After a thrilling first weekend of action, RW takes a look at some of the key talking points that could prove important in round two
Farrell out to prove a point
While Farrell has been confined to just four minutes of rugby in the last month, the competitors for the number 10 jersey – including George Ford, Stephen Myler and the harshly overlooked Danny Cipriani – have been producing some eye-catching displays. Even at his own club, the authority with which rival Charlie Hodgson has been orchestrating and managing the Sarries backline has seen the impact of Farrell’s absence minimised.
With the 23-year-old starting for Saracens in their Pool 1 clash with Munster this evening, Farrell has an opportunity to stake his claim and send out a statement to his fellow out-half contenders.
The cauldron of Thomond Park is a perfect setting for his return, providing a stage to showcase the big-match temperament that has become one of his finest assets.
With just two weeks until New Zealand take to the Twickenham turf, time is running out for the Saracens man to prove his fitness. Limerick could yield a timely example of why he is at the fulcrum of Stuart Lancaster’s plans.
Home is where the restart is
Northampton and Bath provided some of the Aviva Premiership‘s most rip-roaring entertainment in the opening six rounds of competition. They are the league’s second and third top scoring sides at this point – behind Exeter Chiefs – having amassed a none-too-shabby 46 tries between them.
Those statistics counted for nothing last weekend, however, when they both returned from their European travels without a single point to show for their efforts. Bath were comprehensively outplayed by the underrated Glasgow Warriors, while Northampton’s late comeback proved fruitless, as they gifted Racing Metro a try in the dying moments to succumb to a 20-11 defeat in Paris.
The two English sides will have home advantage in this weekend’s round two fixtures – Bath host Toulouse, and the Saints welcome the Ospreys to Franklins Gardens. Ahead of those games, it’s likely the players have been reacquainted with one of European rugby’s most regurgitated phrases: ‘win your home games’. It may be an overused cliche, but the importance of home form has regularly proven to be the cornerstone of qualification – just ask Munster or Clermont Auvergne.
Given the results in the opening round, defeat for either Bath or Northampton tomorrow afternoon would decimate their chances of progression to the quarter-finals. They will have to make the home support count.
Wasps back in the big time ahead of final derby clash
Before last weekend’s match at the RDS, Wasps had endured three consecutive seasons without top-level European competition.
Since a forgettable pool-stage exit in 2011, Dai Young’s men have faced the anxiety of a relegation battle and the fallout of an identity crisis, with the recent announcement of them upping sticks to Coventry’s Ricoh Arena.
But ahead of their key Pool 2 clash with Harlequins – the final ‘local derby’ between the two clubs – Wasps’ reinstatement at Europe’s top table has sparked a renewed sense of purpose.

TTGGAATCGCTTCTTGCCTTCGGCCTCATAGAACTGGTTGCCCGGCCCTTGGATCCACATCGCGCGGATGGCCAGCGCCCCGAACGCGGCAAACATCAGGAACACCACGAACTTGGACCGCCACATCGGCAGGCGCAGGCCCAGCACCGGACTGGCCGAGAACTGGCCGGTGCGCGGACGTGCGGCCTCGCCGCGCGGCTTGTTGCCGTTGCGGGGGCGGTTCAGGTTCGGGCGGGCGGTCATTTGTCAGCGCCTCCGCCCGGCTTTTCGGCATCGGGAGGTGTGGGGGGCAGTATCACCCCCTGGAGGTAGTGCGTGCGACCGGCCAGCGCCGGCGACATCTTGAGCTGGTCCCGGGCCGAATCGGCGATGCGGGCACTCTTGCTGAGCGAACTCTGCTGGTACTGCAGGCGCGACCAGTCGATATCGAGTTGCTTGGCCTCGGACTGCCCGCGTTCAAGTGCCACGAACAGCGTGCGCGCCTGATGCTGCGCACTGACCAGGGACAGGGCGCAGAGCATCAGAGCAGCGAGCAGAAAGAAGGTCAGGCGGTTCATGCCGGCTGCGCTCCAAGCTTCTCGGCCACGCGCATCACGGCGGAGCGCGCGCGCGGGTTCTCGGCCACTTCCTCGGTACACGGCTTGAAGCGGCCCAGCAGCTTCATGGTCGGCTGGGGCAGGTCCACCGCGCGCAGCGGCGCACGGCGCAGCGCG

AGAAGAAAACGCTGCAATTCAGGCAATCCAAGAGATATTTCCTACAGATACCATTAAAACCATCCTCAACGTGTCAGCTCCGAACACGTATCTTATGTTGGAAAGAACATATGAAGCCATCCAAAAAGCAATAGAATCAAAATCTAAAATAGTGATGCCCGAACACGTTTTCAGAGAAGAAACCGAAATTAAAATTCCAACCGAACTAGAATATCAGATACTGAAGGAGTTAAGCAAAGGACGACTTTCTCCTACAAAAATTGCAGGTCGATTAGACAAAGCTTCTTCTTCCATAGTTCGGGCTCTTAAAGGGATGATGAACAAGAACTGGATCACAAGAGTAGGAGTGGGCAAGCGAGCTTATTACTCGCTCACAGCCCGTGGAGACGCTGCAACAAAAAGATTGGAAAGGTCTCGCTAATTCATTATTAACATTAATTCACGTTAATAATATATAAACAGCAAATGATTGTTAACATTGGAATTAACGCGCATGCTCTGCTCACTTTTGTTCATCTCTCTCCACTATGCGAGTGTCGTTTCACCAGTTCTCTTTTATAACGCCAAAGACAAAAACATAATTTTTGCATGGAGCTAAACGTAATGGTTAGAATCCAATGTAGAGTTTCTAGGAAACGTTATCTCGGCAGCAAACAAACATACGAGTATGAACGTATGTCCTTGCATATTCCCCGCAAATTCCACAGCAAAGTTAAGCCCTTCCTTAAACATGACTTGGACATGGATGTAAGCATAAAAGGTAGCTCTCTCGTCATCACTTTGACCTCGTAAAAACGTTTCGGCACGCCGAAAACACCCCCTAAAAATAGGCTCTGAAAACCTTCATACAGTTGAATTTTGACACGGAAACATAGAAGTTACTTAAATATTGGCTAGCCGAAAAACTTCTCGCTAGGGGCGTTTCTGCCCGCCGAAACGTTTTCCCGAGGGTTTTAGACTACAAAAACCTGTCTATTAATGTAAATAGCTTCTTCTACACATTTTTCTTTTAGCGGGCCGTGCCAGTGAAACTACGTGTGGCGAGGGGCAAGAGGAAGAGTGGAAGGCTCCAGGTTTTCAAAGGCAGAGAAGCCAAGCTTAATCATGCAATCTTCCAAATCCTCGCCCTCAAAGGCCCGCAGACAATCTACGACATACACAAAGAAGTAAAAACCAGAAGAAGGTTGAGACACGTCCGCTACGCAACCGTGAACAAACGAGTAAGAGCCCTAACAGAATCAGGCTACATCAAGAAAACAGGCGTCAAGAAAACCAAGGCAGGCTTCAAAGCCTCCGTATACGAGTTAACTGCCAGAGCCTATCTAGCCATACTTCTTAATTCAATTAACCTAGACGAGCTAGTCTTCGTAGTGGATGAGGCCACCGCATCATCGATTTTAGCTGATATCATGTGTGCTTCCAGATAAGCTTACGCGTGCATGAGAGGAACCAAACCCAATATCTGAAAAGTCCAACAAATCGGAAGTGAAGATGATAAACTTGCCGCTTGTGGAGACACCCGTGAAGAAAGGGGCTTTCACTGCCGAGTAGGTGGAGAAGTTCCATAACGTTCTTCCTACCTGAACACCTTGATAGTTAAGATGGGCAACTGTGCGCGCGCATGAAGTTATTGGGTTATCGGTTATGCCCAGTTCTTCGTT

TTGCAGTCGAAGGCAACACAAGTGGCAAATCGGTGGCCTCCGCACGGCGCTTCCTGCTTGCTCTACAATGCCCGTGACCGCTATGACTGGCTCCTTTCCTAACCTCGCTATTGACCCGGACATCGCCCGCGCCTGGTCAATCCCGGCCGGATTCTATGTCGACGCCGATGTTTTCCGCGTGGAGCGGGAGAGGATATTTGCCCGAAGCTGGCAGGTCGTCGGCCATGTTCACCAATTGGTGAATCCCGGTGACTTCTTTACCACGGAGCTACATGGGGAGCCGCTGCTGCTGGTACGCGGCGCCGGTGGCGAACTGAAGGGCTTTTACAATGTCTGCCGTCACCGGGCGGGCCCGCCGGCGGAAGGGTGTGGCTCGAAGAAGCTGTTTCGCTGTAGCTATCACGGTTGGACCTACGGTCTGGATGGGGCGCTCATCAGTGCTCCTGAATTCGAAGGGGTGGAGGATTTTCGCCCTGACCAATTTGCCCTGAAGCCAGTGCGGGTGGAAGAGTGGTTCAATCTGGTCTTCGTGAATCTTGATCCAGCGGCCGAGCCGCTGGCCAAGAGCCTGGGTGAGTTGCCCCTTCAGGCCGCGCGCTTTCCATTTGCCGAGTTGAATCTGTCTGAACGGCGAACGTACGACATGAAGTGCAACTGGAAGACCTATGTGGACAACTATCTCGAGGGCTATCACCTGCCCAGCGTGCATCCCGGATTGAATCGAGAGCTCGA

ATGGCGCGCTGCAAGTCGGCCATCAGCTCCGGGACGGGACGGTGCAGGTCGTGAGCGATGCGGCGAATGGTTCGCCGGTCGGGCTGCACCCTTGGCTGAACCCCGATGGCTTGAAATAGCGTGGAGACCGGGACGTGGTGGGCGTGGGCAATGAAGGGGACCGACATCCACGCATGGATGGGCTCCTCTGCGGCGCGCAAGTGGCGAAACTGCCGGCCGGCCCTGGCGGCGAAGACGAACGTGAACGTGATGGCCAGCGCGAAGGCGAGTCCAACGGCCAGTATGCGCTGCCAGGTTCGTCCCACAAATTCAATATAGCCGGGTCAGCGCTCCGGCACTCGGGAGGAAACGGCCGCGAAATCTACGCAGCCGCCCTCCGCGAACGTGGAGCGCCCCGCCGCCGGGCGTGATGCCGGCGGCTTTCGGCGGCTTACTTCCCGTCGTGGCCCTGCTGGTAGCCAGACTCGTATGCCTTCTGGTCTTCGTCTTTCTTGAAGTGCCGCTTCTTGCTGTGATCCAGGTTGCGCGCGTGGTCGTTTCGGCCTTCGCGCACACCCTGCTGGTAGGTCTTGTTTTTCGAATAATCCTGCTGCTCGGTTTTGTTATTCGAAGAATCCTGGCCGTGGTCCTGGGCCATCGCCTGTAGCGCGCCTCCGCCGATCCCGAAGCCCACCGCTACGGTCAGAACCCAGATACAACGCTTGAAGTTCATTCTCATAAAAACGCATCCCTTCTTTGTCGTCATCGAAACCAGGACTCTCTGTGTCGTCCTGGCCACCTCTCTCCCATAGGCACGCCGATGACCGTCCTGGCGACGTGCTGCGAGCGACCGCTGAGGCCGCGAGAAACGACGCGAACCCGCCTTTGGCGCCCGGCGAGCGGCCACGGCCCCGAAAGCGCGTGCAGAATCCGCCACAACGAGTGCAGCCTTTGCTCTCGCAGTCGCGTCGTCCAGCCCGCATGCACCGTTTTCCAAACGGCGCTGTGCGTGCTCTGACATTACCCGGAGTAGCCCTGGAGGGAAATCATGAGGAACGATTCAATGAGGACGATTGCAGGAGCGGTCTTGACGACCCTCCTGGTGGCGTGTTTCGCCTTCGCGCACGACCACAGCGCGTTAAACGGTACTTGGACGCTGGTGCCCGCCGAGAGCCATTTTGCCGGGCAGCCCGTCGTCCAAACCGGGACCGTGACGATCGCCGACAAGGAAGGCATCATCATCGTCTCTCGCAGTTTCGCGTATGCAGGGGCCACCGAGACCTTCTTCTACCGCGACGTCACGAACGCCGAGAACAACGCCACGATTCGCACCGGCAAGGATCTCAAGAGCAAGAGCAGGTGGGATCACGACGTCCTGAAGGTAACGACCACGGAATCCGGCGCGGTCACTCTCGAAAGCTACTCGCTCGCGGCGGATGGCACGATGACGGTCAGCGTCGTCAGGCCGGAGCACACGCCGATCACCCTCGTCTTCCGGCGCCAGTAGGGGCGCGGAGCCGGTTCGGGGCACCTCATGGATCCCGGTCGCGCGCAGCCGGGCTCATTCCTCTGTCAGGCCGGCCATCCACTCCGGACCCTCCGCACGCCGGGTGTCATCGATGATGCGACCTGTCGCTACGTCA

At the RDS, the two-time European champions provided a spirited performance that suggests they are genuine contenders to top the group. Despite the 25-20 defeat, the English outfit were the better team for much of the first-half, and a moment of individual brilliance from Christian Wade epitomised the danger the Premiership side can pose in the wide channels.
Today’s news that England second-row Joe Launchbury has committed his future to the club with a new deal was another fillip. With Saracens rumoured to have been interested in Launchbury’s services, the England star’s willingness to confirm his spot in the centre of the Wasps pack is symbolic of the intent this club has going forward.
It’s not over until it’s over
If you are going to lose a European rugby match then one number takes precedent over all others: seven. Especially away from home, coming within seven points of the victor, and thereby securing a losing bonus point, has repeatedly proven to be an key tool in qualifying for the knockout stages.
It is noteworthy, then, that of the 10 matches played in the opening round of the Champions Cup last weekend, half of them were won by seven points or less. Indeed, if we include Northampton’s 20-11 defeat to Racing Metro – given that they were just two points adrift until forfeiting a last-gasp try as they chased the win – then a total of six European games were still undecided until the referee called time.
That is a telling statistic that goes to prove the streamlined competition can provide a format where every pool game is a genuinely competitive contest.
Munster’s trip to Sale provided the weekend’s best example of this. Ian Keatley‘s clinical drop goal with the clock dead felt so stereotypically Munster that it immediately sparked vivid recollections of Ronan O’Gara‘s Heineken Cup heroics – the 40-phase epic against Northampton in 2013 springs to mind. Keatley’s kick was the moment that suggested the Champions Cup, like its predecessor, is not going to skimp on its drama.